Whether Erri De Luca, born in Naples in 1950, experienced any of the specific growing pains (or their violent after effects) that he describes in Me, You or The Day Before Happiness, he does certainly have a solid sense of himself as he relates to the city of his birth and of himself in that city in the south of Italy as it relates to the histories of the rest of the country and beyond (at least as far as the stretch of the European zone). Whether De Luca considers himself significantly "southern" (southern European or southern Italian or otherwise) I can't say, but the two books of his I read were full of the steadfast and simple charm that are wont to charm an American in his fancies on that topic, while still being steadfastly aware of the larger histories that are always playing out in the backgrounds of whatever it is that charms us in a momentary idyll.   

Back at our table at that café on the river, those two women and I hadn't broached any subject nearly so involved or so heavy as the welcoming (or understanding) or not of a character like Caia or the man that Don Gaetano harbored in that storeroom (or at least the two women hadn't as I'd been listening), and because of that I hadn't ventured to interject with too long of an anecdote. In fact, I think I might only have posed a couple of questions, one about the author and then another, intentionally witless, about the location of Naples -- its being in the south seemed like a good segue for reintroducing myself to the discussion. And, it might actually have been at that point that the Moroccan woman asked me for a recommendation. Midnight had passed into the morning at that point, and now, at this point, I don't remember. 

But there was an old man at the café, an old man who heard us speaking English and came over to our table to try his. He'd been enjoying himself since the early hours of the evening and engaged us particularly warmly. Something about his friends all over the world and something about soccer. Who knows if he would have been so warm had he seen any of us on the street the next morning. And I don't know whether that would have been any indication of a particularly southern pattern, or what I should expect were I in the north, but really, it was pleasant, so I didn't care. It was a night for poetry. On my way back across the bridge to bed, a passage from The Day Before Happiness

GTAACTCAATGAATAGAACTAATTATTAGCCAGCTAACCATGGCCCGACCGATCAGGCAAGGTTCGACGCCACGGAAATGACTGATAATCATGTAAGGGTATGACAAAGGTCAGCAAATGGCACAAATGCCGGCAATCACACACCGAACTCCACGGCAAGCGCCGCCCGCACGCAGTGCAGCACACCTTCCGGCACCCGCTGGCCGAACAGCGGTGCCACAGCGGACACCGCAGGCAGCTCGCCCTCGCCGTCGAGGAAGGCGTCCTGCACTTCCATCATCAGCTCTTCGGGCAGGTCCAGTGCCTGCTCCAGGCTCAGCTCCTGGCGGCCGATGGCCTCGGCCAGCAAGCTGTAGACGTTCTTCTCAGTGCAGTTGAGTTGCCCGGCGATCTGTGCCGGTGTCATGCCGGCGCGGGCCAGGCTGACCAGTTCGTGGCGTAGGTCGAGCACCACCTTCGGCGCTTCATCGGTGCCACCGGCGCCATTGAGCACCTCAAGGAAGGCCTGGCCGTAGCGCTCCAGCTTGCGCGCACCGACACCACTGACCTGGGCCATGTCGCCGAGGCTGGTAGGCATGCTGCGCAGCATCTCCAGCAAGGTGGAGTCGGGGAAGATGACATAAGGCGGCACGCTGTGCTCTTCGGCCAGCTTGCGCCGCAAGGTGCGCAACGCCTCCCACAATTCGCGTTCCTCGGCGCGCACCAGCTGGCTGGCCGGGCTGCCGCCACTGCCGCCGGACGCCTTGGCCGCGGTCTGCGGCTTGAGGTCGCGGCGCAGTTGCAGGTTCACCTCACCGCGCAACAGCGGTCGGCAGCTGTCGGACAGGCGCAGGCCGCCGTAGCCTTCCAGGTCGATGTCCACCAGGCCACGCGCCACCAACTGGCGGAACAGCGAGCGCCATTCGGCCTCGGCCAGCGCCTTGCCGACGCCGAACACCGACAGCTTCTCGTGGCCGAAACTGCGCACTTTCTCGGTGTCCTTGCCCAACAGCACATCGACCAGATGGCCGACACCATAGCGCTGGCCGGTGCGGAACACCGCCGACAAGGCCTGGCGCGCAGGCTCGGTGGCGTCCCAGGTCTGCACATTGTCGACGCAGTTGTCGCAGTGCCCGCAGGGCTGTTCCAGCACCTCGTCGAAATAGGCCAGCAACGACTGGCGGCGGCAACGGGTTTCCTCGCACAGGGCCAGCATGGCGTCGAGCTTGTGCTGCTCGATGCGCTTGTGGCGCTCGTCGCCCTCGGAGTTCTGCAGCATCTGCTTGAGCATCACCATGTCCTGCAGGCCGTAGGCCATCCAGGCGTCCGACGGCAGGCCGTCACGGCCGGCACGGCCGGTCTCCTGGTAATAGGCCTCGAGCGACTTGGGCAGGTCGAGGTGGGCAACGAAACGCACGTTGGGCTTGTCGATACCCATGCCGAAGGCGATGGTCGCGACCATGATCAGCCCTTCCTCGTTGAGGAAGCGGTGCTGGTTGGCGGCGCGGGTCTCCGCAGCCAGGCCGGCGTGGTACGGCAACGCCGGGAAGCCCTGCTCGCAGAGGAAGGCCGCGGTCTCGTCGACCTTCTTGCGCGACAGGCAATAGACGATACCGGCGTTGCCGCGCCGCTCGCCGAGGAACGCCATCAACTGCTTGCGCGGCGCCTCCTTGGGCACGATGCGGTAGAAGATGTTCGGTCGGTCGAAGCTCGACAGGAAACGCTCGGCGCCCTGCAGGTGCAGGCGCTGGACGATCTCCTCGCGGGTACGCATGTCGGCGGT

The city is beautiful at night. There's a danger but also freedom. The sleepless wander about: artists, murderers, gamblers. The taverns, fry-shacks, and cafes stay open. Those who make their living at night say hello, get to know each other. People indulge their vices. The light of day accuses, the dark of night absolves. Out come the transformed, men dressed as women, because nature bids them to and no one harasses them. No one asks them to account. Out come the crippled, the blind, the lame, who in the daylight are rejected. It's a pocket pulled inside out, night in the city. 

One hopes that old man's endeavor was proof enough that north, south or wherever, "At night the city is a civil place."